The Kodiak Island Borough Assembly and public heard the proposed fiscal year 2016 budget at its regular meeting last night. Finance director Karl Short addressed different influences on budget, including the investments the borough would be making on various projects like the Landfill Lateral Expansion.
“The landfill’s gonna be about 3 million 768 thousand a year," says Short. "We are finishing up that work that 32 million dollar project, and so what we’re proposing is a 15% rate increase, which sounds like a lot of money, but when you look at your bill for picking up your refuse, it’s gonna go up a small amount. Just take last month’s bill and multiply it by 1.15, and it’s not that large.”
When Short says “... it's not that large,” he means the increase will be lower than 15 percent because of the drop in fuel prices and the Consumer Price Index.
Borough Assembly members expressed interest in recycling and possible savings the Borough could gain from it. Engineering and Facilities Director Robert Tucker says they’re looking at not only shipping recyclable materials off the island, but also making use of some of them.
“Such as tires and glass," says Tucker. "They can actually be crushed or shredded and used as cover for the landfill so it doesn’t fill the landfill, but we can actually use it instead of making rock. So, there’s a couple of different ways that we’re gonna try to actually do something with this over the next year or so.”
The Borough Assembly also discussed a resolution establishing the minimum amount of funds for the Kodiak Island Borough School District’s 2016 fiscal year. Assemblyman Aaron Griffin made a motion related to the resolution.
“I would like to move that we adjust the mill rate to 8.85 mills as the minimum, which would give a level funding of 10 million 620 thousand dollars estimated direct contribution and in-kind services plus the 280 thousand other vehicle tax, which would take us to a total of 10 million 912 thousand dollars.”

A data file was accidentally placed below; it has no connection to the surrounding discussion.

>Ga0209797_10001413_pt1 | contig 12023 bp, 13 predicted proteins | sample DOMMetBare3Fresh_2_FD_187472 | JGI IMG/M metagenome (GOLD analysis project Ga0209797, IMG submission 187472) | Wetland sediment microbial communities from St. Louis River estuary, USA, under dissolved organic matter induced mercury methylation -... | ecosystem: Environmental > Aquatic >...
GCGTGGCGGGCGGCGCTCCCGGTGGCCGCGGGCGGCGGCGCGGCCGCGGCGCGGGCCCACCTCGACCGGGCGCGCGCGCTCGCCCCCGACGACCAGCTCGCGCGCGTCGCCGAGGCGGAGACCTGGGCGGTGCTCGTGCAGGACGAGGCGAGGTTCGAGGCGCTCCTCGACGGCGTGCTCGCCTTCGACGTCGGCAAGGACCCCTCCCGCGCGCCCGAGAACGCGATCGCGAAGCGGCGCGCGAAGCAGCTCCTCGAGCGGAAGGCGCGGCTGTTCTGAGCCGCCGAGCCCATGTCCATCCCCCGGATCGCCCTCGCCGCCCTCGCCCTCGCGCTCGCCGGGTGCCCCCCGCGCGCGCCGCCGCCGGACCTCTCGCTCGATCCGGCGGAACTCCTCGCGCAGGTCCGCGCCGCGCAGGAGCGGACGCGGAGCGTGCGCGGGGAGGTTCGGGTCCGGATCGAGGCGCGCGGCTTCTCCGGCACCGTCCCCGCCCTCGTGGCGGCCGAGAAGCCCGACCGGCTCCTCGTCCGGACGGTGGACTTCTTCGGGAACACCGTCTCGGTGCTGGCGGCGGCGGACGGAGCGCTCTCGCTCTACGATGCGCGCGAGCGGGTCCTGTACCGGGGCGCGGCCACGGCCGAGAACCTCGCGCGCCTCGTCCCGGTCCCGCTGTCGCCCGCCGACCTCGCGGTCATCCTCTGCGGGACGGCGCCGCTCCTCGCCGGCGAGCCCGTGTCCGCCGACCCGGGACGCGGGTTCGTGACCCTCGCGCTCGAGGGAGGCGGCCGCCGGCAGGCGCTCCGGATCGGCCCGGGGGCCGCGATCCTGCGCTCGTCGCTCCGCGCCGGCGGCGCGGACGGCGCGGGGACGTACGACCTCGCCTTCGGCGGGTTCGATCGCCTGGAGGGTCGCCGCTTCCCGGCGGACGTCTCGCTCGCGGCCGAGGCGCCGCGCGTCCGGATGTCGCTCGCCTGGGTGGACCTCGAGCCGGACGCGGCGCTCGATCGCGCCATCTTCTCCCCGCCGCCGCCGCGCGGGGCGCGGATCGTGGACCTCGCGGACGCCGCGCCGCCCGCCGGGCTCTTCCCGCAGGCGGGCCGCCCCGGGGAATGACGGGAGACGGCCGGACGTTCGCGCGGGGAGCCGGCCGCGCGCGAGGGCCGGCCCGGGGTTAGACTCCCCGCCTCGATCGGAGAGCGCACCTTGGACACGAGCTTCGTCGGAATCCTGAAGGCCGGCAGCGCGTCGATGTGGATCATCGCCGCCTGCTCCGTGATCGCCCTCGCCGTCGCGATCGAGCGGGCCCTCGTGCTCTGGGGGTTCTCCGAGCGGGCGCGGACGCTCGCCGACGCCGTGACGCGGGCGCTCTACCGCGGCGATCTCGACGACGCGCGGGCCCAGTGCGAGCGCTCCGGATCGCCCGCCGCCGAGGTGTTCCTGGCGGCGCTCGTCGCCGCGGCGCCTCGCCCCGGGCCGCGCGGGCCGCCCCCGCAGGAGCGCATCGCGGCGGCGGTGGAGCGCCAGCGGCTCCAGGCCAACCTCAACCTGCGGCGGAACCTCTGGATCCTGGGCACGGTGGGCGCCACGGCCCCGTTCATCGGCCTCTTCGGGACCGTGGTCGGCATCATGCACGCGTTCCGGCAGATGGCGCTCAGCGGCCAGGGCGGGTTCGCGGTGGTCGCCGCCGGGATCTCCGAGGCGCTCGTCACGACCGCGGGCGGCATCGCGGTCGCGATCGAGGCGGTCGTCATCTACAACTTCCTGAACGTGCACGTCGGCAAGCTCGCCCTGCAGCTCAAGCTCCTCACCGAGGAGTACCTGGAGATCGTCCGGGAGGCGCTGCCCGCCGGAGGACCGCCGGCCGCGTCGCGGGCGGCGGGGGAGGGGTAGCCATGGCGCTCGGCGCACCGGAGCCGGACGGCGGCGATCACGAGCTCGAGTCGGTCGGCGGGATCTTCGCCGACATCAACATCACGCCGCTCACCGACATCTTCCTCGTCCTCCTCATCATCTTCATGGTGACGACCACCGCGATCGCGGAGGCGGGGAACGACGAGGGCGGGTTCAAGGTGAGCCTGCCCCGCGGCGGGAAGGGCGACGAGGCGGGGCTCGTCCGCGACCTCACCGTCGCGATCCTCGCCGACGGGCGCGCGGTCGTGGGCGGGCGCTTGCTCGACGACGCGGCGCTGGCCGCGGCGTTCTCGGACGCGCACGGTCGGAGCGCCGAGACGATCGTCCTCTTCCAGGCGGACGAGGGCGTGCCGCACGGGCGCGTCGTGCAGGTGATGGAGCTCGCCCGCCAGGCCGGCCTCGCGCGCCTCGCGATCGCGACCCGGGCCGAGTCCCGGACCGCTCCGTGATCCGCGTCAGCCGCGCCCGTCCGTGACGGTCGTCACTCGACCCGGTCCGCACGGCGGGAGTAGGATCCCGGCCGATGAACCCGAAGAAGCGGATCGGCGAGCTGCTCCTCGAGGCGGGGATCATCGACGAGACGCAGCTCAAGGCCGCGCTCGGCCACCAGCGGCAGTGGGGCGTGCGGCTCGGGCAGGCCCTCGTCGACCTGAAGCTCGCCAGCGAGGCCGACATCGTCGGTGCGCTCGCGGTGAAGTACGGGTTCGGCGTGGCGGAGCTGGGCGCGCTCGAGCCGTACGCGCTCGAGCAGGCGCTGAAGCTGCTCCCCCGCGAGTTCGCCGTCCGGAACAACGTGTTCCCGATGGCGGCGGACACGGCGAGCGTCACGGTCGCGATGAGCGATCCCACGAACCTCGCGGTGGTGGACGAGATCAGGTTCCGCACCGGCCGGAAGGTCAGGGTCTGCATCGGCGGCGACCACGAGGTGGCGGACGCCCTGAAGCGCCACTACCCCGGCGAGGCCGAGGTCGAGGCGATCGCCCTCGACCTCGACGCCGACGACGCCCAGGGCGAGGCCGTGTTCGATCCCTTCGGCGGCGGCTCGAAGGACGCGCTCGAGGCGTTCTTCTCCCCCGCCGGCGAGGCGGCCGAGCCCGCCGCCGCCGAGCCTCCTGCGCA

Assemblyman Dan Rohrer said he would vote no on the motion.
“Over the last two years, we’ve greatly increased the amount of money we gave to nonprofits and the Kodiak Island Borough School District and at this point at time, we simply can’t afford that in my opinion, because what we’re sacrificing is the long-term viability of the building you’re sitting in as well as other facilities in the borough," says Rohrer.
Assemblywoman Rebecca Skinner says, although she anticipates the assembly will come back and give the school district more once it has a firmer handle on its own budget, she agrees with Rohrer’s decision.
“I’m just not comfortable committing to a larger amount right now for the school district when we have increasing debt that the borough has to pay and there’s reduced funding from the state, reduced federal funding available. The funding is tight all around," says Skinner.
The motion to increase the mill rate and school funding failed four-to-two, with Griffin and Assemblywoman Chris Lynch voting in favor. Immediately after that vote, the resolution to fund the Kodiak Island Borough School District at $10,320,000 passed five-to-one, with Griffin dissenting.
The Borough Assembly’s next regular meeting is scheduled for June 4.